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Horm Res. 1997;47(3):102-9.

Growth promotion and Turner-specific bone age after therapy with growth hormone and in combination with oxandrolone: when should therapy be started in Turner syndrome?

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Department of Paediatrics, University of Bern, Switzerland.


The aims of this comparative multicenter study of 67 girls with Turner syndrome (TS) on three different therapeutical regimens were, first, to evaluate the effect of either recombinant human growth hormone (GH) alone or in combination with the anabolic steroid oxandrolone (Oxa) on height velocity and on Turner-specific bone age (BA'TS) and, second, to estimate the gain in final height taking the age at the onset of treatment into account. The mean advancement of BA'TS in 2 years of treatment was 2.5 years/2 years in group 1 (low dose GH: 16 IU/m2/week), 2.8 years/2 years in group 2 (high dose GH: 28 IU/m2/week) and 3.3 years/2 years in group 3 (GH: 24 IU/m2/week + Oxa: 0.06 mg/kg/day) instead of the expected 2 years/2 years advancement in untreated girls with TS. On all treatment regimens the advancement of BA'TS was more pronounced in the younger girls. In many girls with a BA'TS below 9 years at the onset of treatment the increase in height did not outweigh the advancement in BA'TS, suggesting that starting growth-promoting treatment before 9 years would not be the best way to improve final height. In our opinion, the optimal age for starting growth-promoting therapy is at 9 years. A start at a younger age might have no advantage in regard of an ultimate gain in final height. On the other hand, therapy should not be delayed much after the age of 9 years giving the girls with TS the possibility to catch up substantially before estrogen treatment is initiated.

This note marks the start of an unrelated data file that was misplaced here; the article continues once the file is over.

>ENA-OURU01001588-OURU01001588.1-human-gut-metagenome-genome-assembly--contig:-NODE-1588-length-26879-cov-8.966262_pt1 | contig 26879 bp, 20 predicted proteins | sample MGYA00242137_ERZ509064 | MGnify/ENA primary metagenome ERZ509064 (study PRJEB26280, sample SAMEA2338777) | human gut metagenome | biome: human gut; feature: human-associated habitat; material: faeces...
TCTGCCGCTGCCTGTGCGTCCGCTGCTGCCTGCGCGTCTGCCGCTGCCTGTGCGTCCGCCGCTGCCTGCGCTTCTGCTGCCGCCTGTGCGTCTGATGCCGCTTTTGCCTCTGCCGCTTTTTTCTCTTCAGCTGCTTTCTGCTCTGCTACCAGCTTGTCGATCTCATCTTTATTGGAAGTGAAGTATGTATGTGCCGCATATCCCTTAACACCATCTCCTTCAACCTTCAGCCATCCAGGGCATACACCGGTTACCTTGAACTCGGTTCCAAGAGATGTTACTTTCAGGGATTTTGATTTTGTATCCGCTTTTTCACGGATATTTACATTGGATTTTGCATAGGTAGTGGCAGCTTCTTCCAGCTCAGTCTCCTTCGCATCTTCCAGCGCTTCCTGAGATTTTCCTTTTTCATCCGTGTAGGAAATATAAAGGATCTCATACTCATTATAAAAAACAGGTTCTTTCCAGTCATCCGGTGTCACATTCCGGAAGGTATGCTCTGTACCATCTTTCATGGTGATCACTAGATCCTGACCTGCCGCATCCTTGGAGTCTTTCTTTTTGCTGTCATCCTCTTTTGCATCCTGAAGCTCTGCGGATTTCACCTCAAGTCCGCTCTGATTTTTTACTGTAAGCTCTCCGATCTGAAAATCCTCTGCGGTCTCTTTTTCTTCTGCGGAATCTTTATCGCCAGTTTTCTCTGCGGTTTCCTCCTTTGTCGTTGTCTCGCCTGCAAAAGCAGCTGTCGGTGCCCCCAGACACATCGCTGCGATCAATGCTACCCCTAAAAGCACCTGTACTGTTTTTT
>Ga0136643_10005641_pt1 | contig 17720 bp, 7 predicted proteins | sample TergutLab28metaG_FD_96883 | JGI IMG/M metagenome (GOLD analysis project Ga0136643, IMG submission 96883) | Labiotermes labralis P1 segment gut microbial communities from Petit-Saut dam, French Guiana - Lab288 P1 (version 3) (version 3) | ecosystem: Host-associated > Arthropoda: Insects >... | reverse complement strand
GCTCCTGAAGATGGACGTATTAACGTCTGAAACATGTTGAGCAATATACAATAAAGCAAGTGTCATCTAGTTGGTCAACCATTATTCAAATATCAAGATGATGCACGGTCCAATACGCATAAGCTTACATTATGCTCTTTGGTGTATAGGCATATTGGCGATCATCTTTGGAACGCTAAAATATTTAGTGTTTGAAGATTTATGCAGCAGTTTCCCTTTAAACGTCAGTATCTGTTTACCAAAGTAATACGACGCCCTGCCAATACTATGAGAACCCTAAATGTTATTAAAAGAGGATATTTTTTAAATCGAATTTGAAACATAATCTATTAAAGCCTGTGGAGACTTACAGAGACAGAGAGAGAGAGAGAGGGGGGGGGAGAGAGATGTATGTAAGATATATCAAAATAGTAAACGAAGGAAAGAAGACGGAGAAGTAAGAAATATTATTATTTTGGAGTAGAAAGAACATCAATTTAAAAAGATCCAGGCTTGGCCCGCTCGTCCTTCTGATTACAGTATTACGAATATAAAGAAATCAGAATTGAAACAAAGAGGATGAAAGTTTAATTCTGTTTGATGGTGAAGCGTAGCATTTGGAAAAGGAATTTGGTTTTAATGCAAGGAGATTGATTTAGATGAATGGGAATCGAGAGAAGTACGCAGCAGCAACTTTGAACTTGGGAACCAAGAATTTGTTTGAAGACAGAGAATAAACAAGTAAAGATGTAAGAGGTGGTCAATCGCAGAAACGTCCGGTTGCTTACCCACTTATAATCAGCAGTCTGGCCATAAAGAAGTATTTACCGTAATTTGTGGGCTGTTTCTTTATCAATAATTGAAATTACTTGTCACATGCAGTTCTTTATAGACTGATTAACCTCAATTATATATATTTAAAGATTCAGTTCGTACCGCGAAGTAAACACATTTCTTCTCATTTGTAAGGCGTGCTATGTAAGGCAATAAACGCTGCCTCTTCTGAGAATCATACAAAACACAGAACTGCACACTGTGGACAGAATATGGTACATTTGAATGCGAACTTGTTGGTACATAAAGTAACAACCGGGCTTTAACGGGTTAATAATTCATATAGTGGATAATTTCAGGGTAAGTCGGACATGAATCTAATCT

[Indexed for MEDLINE]

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